In instances of parental alienation, one parent sometimes purposely invents incidents of abuse or neglect at the hands of the other parent, and, tragically, the child begins to believe that these events took place. The child will swear up and down that a parent abused him even if prior to the other parent discussing it, he had no such memory.
A significant body of research demonstrates that children are extremely suggestible. The way that they view situations, and even the memories that they have, can be influenced by a variety of factors. The children themselves can believe wholeheartedly that situations happen, even if there is no evidence for this. The work of Elizabeth Loftus shows that false memories can be implanted in children just by having them hear an adult describe a situation that never took place. Later, the children are convinced that this event actually transpired.
There was a huge controversy in the world of psychology in the 1990s when some therapists stated that they could help clients recover repressed memories of abuse. While there is certainly evidence for repression, there is also evidence that false memories can be planted with enough suggestion, so many of these clients were being led to believe that abuse occurred when it did not. The therapists were not malicious; they genuinely felt they were helping clients realize what had happened to them.
Samantha Rodman – How to Talk to Your Kids about Your Divorce p.213
A similar line of reasoning applies to infantile amnesia. The hippocampus is not fully functional in the first two years of life. This suggests that it is not possible for someone to encode episodic memories during this time period. Naturally, this does not imply that these early years are unimportant, or that we have no memory of the first two years of life. It implies only that the memories that we do encode during the very early years will take the form of habits and beliefs (procedural and semantic knowledge) rather than explicit, episodic memories. Infantile knowledge is stored as “bodily memory” and implicit knowledge about how the world works. We therefore have every reason to expect that early experience has a decisive impact on personality development (considering the evidence of “neuronal pruning” and the like).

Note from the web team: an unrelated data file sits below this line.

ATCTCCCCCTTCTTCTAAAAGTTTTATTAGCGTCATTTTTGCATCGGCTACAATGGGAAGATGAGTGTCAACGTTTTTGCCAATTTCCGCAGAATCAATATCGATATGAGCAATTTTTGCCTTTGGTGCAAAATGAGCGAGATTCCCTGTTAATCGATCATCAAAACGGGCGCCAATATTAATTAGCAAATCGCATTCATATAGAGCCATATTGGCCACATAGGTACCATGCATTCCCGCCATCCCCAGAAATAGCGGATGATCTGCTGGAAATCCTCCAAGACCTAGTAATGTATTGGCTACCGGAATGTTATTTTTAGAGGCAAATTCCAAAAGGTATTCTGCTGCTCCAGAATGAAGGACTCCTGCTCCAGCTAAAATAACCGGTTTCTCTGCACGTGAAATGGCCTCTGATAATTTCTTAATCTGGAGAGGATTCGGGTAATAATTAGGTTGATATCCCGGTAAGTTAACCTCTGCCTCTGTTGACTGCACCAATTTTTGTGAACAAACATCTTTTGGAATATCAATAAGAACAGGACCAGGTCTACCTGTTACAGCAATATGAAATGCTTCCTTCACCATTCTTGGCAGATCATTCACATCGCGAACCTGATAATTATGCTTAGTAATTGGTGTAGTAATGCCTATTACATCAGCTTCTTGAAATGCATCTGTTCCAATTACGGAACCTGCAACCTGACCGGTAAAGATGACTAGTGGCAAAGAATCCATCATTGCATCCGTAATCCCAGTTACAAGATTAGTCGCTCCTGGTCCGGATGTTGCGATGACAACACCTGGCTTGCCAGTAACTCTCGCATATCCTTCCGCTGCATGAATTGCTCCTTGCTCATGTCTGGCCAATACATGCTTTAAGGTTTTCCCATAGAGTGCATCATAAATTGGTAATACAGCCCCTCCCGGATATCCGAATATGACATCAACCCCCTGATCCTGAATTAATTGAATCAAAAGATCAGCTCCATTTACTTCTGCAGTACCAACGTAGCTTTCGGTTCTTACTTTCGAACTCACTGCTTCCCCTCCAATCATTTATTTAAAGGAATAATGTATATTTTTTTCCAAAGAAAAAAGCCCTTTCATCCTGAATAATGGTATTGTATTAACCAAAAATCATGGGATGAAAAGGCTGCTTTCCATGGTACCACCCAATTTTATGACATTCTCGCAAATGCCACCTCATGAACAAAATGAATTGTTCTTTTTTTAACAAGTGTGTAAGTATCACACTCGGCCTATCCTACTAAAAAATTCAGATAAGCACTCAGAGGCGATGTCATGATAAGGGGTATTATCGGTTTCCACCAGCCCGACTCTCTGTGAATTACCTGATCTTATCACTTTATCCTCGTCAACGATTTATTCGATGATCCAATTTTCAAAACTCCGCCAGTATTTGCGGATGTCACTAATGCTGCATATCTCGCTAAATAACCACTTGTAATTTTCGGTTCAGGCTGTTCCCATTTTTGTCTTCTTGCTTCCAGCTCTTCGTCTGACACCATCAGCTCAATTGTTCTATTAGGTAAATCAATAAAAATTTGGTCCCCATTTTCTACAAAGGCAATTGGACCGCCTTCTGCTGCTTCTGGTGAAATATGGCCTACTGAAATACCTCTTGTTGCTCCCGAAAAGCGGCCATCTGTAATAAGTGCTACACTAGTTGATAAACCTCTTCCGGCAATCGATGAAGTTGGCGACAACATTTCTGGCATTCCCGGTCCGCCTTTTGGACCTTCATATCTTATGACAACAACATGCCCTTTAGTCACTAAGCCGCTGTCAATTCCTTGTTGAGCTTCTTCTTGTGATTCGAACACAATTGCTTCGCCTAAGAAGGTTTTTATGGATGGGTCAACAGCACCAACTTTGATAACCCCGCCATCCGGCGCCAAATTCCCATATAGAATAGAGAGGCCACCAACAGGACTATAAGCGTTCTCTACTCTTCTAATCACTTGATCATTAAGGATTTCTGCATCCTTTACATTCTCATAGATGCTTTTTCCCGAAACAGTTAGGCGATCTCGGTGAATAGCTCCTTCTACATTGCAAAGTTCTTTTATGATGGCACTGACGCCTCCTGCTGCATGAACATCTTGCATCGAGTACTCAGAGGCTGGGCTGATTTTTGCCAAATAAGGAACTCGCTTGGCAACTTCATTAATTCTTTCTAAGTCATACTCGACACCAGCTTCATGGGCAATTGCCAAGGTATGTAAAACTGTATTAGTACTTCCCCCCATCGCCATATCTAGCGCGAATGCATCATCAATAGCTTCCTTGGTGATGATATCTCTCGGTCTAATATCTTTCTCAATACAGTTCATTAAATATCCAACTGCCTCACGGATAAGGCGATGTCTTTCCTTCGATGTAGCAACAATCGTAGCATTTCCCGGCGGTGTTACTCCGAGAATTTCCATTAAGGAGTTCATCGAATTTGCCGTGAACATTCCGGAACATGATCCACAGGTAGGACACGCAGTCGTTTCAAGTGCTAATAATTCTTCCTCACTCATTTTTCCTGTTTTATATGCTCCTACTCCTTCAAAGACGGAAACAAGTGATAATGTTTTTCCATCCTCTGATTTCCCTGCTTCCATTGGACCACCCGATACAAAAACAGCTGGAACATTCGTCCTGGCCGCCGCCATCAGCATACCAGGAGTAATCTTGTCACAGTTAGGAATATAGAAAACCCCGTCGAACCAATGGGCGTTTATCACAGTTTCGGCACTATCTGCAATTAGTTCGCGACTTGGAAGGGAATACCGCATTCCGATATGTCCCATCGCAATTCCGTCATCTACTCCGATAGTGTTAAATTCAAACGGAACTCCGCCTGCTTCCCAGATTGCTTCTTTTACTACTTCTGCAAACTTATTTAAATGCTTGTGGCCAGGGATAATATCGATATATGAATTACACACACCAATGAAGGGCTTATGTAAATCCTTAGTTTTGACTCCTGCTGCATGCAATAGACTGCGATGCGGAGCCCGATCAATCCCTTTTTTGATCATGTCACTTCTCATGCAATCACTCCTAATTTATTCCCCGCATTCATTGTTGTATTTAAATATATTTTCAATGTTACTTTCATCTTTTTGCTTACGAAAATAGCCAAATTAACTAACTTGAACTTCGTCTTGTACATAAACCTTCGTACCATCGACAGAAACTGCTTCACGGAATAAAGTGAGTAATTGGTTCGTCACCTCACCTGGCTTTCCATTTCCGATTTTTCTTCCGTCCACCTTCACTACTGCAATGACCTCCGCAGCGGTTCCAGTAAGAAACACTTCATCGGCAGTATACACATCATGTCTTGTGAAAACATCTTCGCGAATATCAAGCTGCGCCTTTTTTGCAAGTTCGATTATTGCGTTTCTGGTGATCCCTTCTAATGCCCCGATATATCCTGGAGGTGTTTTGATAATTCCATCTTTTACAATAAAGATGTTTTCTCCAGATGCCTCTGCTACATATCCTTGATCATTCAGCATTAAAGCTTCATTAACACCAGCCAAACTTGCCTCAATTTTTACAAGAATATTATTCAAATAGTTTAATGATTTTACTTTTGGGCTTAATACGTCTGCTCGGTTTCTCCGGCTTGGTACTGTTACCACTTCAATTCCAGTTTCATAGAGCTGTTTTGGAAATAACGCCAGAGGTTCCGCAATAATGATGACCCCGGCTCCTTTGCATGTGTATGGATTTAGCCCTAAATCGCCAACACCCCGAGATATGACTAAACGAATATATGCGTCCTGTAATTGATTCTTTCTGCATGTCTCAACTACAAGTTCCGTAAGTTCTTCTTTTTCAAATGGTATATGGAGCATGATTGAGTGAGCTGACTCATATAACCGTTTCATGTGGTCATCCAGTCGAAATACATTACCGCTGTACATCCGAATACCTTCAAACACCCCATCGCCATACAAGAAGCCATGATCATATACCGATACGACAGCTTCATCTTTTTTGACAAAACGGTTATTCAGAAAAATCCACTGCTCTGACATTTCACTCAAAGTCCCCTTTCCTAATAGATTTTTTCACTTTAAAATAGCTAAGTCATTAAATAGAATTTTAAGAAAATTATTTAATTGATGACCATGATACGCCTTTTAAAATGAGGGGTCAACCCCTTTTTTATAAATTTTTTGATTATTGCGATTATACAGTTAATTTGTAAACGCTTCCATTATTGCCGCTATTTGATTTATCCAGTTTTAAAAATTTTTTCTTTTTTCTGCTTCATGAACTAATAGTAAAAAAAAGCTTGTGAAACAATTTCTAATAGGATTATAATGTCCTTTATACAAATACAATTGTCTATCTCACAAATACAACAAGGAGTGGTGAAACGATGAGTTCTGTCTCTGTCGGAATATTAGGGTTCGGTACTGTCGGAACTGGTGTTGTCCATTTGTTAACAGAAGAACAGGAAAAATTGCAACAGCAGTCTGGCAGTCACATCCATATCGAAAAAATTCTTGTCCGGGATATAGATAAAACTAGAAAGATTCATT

Mark Solms – The Brain and the Inner World: An Introduction to the Neuroscience of the Subjective Experience p.168
A famous case of Claparede’s is often cited in this connection. Claparede concealed a pin in his hand when he greeted the patient, pricking her hand as he shook it. When he next attempted to greet the patient, she withdrew her hand, even though she had no conscious recollection of ever having met Claparede before. The event of the meeting had disappeared from her memory, but its effect remained. This is an example of the dissociation between episodic and procedural memory. When asked why she refused to take Claparede’s hand, the patient explained that “one has the right to withdraw one’s hand” thereby demonstrating the dissociation between episodic and semantic memory. She know what to do (procedural memory), and she recalled relevant abstract facts (semantic memory), but she was unable to bring the appropriate actual experience (episodic memory) back to mind.
Mark Solms – The Brain and the Inner World: An Introduction to the Neuroscience of the Subjective Experience p.164